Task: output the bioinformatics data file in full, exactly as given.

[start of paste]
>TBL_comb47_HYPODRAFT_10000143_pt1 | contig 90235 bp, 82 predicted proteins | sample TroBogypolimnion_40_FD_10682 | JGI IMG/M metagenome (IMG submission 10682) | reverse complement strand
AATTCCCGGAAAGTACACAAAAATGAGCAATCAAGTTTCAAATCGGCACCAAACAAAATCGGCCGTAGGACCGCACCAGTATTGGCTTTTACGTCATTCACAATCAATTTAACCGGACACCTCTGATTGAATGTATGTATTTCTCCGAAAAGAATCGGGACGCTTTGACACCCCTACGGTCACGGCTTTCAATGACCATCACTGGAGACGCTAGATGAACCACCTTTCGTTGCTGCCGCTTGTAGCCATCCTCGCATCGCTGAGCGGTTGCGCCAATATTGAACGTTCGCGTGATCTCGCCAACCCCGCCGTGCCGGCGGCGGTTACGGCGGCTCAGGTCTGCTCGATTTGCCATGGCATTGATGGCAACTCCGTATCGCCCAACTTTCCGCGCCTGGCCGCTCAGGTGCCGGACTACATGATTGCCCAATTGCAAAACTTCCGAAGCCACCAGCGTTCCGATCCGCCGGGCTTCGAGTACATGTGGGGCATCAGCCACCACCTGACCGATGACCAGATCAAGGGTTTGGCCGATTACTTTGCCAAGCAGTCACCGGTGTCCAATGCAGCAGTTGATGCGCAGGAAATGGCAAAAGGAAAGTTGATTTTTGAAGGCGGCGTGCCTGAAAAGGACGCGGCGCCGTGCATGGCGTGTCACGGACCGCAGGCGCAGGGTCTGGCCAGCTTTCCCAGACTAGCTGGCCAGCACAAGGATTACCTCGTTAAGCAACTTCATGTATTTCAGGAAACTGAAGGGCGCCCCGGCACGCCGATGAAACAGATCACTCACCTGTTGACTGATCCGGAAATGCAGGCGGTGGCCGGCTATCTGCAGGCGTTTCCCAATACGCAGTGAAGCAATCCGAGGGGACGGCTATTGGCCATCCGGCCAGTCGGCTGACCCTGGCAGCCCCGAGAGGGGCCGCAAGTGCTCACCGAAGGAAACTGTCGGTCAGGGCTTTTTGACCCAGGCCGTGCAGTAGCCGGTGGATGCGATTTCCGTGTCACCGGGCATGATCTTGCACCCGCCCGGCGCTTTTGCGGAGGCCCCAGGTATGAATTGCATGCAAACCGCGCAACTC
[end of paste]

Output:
>TBL_comb47_HYPODRAFT_10000143_pt1 | contig 90235 bp, 82 predicted proteins | sample TroBogypolimnion_40_FD_10682 | JGI IMG/M metagenome (IMG submission 10682) | reverse complement strand
AATTCCCGGAAAGTACACAAAAATGAGCAATCAAGTTTCAAATCGGCACCAAACAAAATCGGCCGTAGGACCGCACCAGTATTGGCTTTTACGTCATTCACAATCAATTTAACCGGACACCTCTGATTGAATGTATGTATTTCTCCGAAAAGAATCGGGACGCTTTGACACCCCTACGGTCACGGCTTTCAATGACCATCACTGGAGACGCTAGATGAACCACCTTTCGTTGCTGCCGCTTGTAGCCATCCTCGCATCGCTGAGCGGTTGCGCCAATATTGAACGTTCGCGTGATCTCGCCAACCCCGCCGTGCCGGCGGCGGTTACGGCGGCTCAGGTCTGCTCGATTTGCCATGGCATTGATGGCAACTCCGTATCGCCCAACTTTCCGCGCCTGGCCGCTCAGGTGCCGGACTACATGATTGCCCAATTGCAAAACTTCCGAAGCCACCAGCGTTCCGATCCGCCGGGCTTCGAGTACATGTGGGGCATCAGCCACCACCTGACCGATGACCAGATCAAGGGTTTGGCCGATTACTTTGCCAAGCAGTCACCGGTGTCCAATGCAGCAGTTGATGCGCAGGAAATGGCAAAAGGAAAGTTGATTTTTGAAGGCGGCGTGCCTGAAAAGGACGCGGCGCCGTGCATGGCGTGTCACGGACCGCAGGCGCAGGGTCTGGCCAGCTTTCCCAGACTAGCTGGCCAGCACAAGGATTACCTCGTTAAGCAACTTCATGTATTTCAGGAAACTGAAGGGCGCCCCGGCACGCCGATGAAACAGATCACTCACCTGTTGACTGATCCGGAAATGCAGGCGGTGGCCGGCTATCTGCAGGCGTTTCCCAATACGCAGTGAAGCAATCCGAGGGGACGGCTATTGGCCATCCGGCCAGTCGGCTGACCCTGGCAGCCCCGAGAGGGGCCGCAAGTGCTCACCGAAGGAAACTGTCGGTCAGGGCTTTTTGACCCAGGCCGTGCAGTAGCCGGTGGATGCGATTTCCGTGTCACCGGGCATGATCTTGCACCCGCCCGGCGCTTTTGCGGAGGCCCCAGGTATGAATTGCATGCAAACCGCGCAACTC